# binarizer
ft_binarizer(df,input_col = 'var_0',output_col = 'var_0_binary',threshold=10) %>% select(var_0,var_0_binary)

# quantile bucketing
ft_quantile_discretizer(df,input_col = 'var_0',output_col = 'var_0_binary',
                        num_buckets = 10) %>%  select(var_0,var_0_binary)

Modeling part

Lets build a pipeline for modeling part. At first, we will be able to observe the steps of modeling. Later, when we are sure that every step is correct, the training process can be run.

# point out the source of connection "sc"
bank_pipeline <- ml_pipeline(sc) %>%
  # then select  data
    tbl = df %>% select(-contains('ID'))
  ) %>%
  # binarize var_0 column and assign threshold point for that
    input_col = "var_0",
    output_col = "var_0_binary",
    threshold = 10
  ) %>%
  # later fit an R formula
  ft_r_formula(formula = target ~ .) %>% 
  # and finally, prepare the parameters of logsitic or gradient boosting model
  ml_gbt_classifier(max_depth = 20, max_iter = 3, max_bins = 2^10)

See the output of steps:


It seems that everything is okay for now. Lets split the dataset into training and test sets:

partitioned_bank <- sdf_random_split(
  training = 0.03,
  testing = 0.07,
  rest = 0.8

Finally, fit out model which means to run the calculation:

bank_pipeline2 <- ml_fit(

We can print the result of modeling:


If you want to make prediction on test dataset, ml_transform function is enough for this task:

predictions <- ml_transform(

predictions %>%
  group_by(target, prediction) %>%


In this post, we have shown how to build a model using spark from R. If you have questions or suggestions/corrections, please let us know.

  1. Faster than previous approaches to work with Big Data like classical MapReduce↩︎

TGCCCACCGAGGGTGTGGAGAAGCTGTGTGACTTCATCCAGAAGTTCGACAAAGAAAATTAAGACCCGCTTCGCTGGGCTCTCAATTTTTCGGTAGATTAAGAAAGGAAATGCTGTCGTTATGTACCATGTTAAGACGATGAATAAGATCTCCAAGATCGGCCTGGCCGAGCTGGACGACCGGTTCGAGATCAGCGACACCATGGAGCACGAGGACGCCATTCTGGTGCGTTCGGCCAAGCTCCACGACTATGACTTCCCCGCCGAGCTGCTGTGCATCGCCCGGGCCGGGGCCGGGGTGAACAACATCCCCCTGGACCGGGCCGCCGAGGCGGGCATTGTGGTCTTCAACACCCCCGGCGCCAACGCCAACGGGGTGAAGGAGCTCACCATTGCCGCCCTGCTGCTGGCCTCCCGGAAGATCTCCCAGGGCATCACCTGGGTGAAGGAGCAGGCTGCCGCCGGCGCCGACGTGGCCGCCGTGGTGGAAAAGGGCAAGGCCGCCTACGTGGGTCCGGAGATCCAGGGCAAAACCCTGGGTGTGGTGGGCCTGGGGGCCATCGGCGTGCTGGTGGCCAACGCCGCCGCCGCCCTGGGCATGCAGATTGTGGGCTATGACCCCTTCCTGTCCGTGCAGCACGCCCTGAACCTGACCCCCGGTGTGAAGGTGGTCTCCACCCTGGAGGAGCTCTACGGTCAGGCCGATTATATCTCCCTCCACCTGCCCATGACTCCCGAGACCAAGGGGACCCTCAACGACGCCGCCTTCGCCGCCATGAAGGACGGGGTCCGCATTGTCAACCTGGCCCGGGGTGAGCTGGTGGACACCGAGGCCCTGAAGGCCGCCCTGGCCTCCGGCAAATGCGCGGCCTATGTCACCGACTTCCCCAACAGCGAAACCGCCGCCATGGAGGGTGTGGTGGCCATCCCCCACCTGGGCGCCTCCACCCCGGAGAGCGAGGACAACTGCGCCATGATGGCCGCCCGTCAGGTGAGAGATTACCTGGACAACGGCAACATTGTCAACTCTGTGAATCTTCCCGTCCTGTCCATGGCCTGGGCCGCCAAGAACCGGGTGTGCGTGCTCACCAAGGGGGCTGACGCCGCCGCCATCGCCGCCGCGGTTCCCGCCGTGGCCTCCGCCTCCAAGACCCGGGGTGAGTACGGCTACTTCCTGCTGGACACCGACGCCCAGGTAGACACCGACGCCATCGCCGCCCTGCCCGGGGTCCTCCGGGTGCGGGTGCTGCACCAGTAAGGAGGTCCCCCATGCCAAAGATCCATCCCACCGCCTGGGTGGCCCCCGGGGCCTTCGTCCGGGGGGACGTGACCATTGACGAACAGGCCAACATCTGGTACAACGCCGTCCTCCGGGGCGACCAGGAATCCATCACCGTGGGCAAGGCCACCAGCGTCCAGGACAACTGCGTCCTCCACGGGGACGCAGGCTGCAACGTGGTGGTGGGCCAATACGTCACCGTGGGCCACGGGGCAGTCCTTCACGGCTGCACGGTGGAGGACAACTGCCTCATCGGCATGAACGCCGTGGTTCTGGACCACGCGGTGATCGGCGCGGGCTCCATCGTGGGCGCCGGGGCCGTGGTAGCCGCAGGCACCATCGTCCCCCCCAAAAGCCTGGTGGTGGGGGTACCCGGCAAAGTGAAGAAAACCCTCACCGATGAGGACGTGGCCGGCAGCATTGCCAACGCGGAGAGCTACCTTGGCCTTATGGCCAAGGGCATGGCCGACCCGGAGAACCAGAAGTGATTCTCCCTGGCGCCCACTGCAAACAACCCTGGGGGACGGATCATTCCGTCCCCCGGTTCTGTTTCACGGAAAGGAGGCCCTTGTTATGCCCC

2. Spark↩︎

  3. Spark Core is the underlying general execution engine for the Spark platform that all other functionality is built upon. It provides in-memory computing and referencing datasets in external storage systems.↩︎

  4. Spark SQL is Apache Spark’s module for working with structured data. The interfaces offered by Spark SQL provides Spark with more information about the structure of both the data and the computation being performed.↩︎

  5. This component allows Spark to process real-time streaming data. Data can be ingested from many sources like Kafka, Flume, and HDFS (Hadoop Distributed File System). Then the data can be processed using complex algorithms and pushed out to file systems, databases, and live dashboards.↩︎

  6. Apache Spark is equipped with a rich library known as MLlib. This library contains a wide array of machine learning algorithms- classification, regression, clustering, and collaborative filtering. It also includes other tools for constructing, evaluating, and tuning ML Pipelines. All these functionalities help Spark scale out across a cluster.↩︎

  7. Spark also comes with a library to manipulate graph databases and perform computations called GraphX. GraphX unifies ETL (Extract, Transform, and Load) process, exploratory analysis, and iterative graph computation within a single system.↩︎

  8. dplyr is a grammar of data manipulation, providing a consistent set of verbs that help you solve the most common data manipulation challenges:↩︎

  9. github source↩︎


Text and figures are licensed under Creative Commons Attribution CC BY 4.0. The figures that have been reused from other sources don't fall under this license and can be recognized by a note in their caption: "Figure from ...".


For attribution, please cite this work as

Abdullayev (2019, Nov. 18). Data Experts: Spark from R. Retrieved from

BibTeX citation

  author = {Abdullayev, Turgut},
  title = {Data Experts: Spark from R},
  url = {},
  year = {2019}